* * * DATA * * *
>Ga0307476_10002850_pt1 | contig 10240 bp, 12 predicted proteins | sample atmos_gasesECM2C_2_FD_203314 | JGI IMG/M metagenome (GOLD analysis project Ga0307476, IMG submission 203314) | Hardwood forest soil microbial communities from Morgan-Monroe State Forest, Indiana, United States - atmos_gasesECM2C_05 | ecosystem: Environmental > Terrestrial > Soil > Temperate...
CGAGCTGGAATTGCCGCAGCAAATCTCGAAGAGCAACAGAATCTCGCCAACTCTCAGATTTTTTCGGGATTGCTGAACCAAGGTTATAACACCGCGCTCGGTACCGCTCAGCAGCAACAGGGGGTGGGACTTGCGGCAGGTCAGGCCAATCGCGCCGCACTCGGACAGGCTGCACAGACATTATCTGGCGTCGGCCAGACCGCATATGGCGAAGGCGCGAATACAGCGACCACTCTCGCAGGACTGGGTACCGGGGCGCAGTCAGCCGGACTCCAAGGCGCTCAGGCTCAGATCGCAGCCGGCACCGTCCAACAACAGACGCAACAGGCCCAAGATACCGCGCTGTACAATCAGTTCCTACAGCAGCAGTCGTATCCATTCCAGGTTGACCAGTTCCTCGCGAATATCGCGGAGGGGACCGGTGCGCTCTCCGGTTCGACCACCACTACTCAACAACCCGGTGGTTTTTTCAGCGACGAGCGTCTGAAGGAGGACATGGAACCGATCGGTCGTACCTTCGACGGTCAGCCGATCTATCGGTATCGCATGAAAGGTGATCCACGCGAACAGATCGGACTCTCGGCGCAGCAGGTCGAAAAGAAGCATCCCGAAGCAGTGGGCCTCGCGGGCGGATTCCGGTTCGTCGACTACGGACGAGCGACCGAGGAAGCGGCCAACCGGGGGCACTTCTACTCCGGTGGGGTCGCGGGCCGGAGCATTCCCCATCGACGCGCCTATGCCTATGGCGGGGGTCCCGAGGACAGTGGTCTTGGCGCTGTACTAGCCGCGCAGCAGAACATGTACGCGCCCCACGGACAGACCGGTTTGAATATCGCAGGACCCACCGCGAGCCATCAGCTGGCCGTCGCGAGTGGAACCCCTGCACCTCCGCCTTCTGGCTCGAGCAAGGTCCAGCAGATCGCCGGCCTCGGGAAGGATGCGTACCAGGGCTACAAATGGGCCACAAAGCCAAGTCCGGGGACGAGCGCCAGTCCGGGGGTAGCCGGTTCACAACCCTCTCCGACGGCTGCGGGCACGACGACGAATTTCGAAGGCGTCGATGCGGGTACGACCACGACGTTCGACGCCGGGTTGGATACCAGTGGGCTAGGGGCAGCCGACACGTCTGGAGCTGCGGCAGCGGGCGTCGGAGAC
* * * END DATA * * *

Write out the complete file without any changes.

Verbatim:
>Ga0307476_10002850_pt1 | contig 10240 bp, 12 predicted proteins | sample atmos_gasesECM2C_2_FD_203314 | JGI IMG/M metagenome (GOLD analysis project Ga0307476, IMG submission 203314) | Hardwood forest soil microbial communities from Morgan-Monroe State Forest, Indiana, United States - atmos_gasesECM2C_05 | ecosystem: Environmental > Terrestrial > Soil > Temperate...
CGAGCTGGAATTGCCGCAGCAAATCTCGAAGAGCAACAGAATCTCGCCAACTCTCAGATTTTTTCGGGATTGCTGAACCAAGGTTATAACACCGCGCTCGGTACCGCTCAGCAGCAACAGGGGGTGGGACTTGCGGCAGGTCAGGCCAATCGCGCCGCACTCGGACAGGCTGCACAGACATTATCTGGCGTCGGCCAGACCGCATATGGCGAAGGCGCGAATACAGCGACCACTCTCGCAGGACTGGGTACCGGGGCGCAGTCAGCCGGACTCCAAGGCGCTCAGGCTCAGATCGCAGCCGGCACCGTCCAACAACAGACGCAACAGGCCCAAGATACCGCGCTGTACAATCAGTTCCTACAGCAGCAGTCGTATCCATTCCAGGTTGACCAGTTCCTCGCGAATATCGCGGAGGGGACCGGTGCGCTCTCCGGTTCGACCACCACTACTCAACAACCCGGTGGTTTTTTCAGCGACGAGCGTCTGAAGGAGGACATGGAACCGATCGGTCGTACCTTCGACGGTCAGCCGATCTATCGGTATCGCATGAAAGGTGATCCACGCGAACAGATCGGACTCTCGGCGCAGCAGGTCGAAAAGAAGCATCCCGAAGCAGTGGGCCTCGCGGGCGGATTCCGGTTCGTCGACTACGGACGAGCGACCGAGGAAGCGGCCAACCGGGGGCACTTCTACTCCGGTGGGGTCGCGGGCCGGAGCATTCCCCATCGACGCGCCTATGCCTATGGCGGGGGTCCCGAGGACAGTGGTCTTGGCGCTGTACTAGCCGCGCAGCAGAACATGTACGCGCCCCACGGACAGACCGGTTTGAATATCGCAGGACCCACCGCGAGCCATCAGCTGGCCGTCGCGAGTGGAACCCCTGCACCTCCGCCTTCTGGCTCGAGCAAGGTCCAGCAGATCGCCGGCCTCGGGAAGGATGCGTACCAGGGCTACAAATGGGCCACAAAGCCAAGTCCGGGGACGAGCGCCAGTCCGGGGGTAGCCGGTTCACAACCCTCTCCGACGGCTGCGGGCACGACGACGAATTTCGAAGGCGTCGATGCGGGTACGACCACGACGTTCGACGCCGGGTTGGATACCAGTGGGCTAGGGGCAGCCGACACGTCTGGAGCTGCGGCAGCGGGCGTCGGAGAC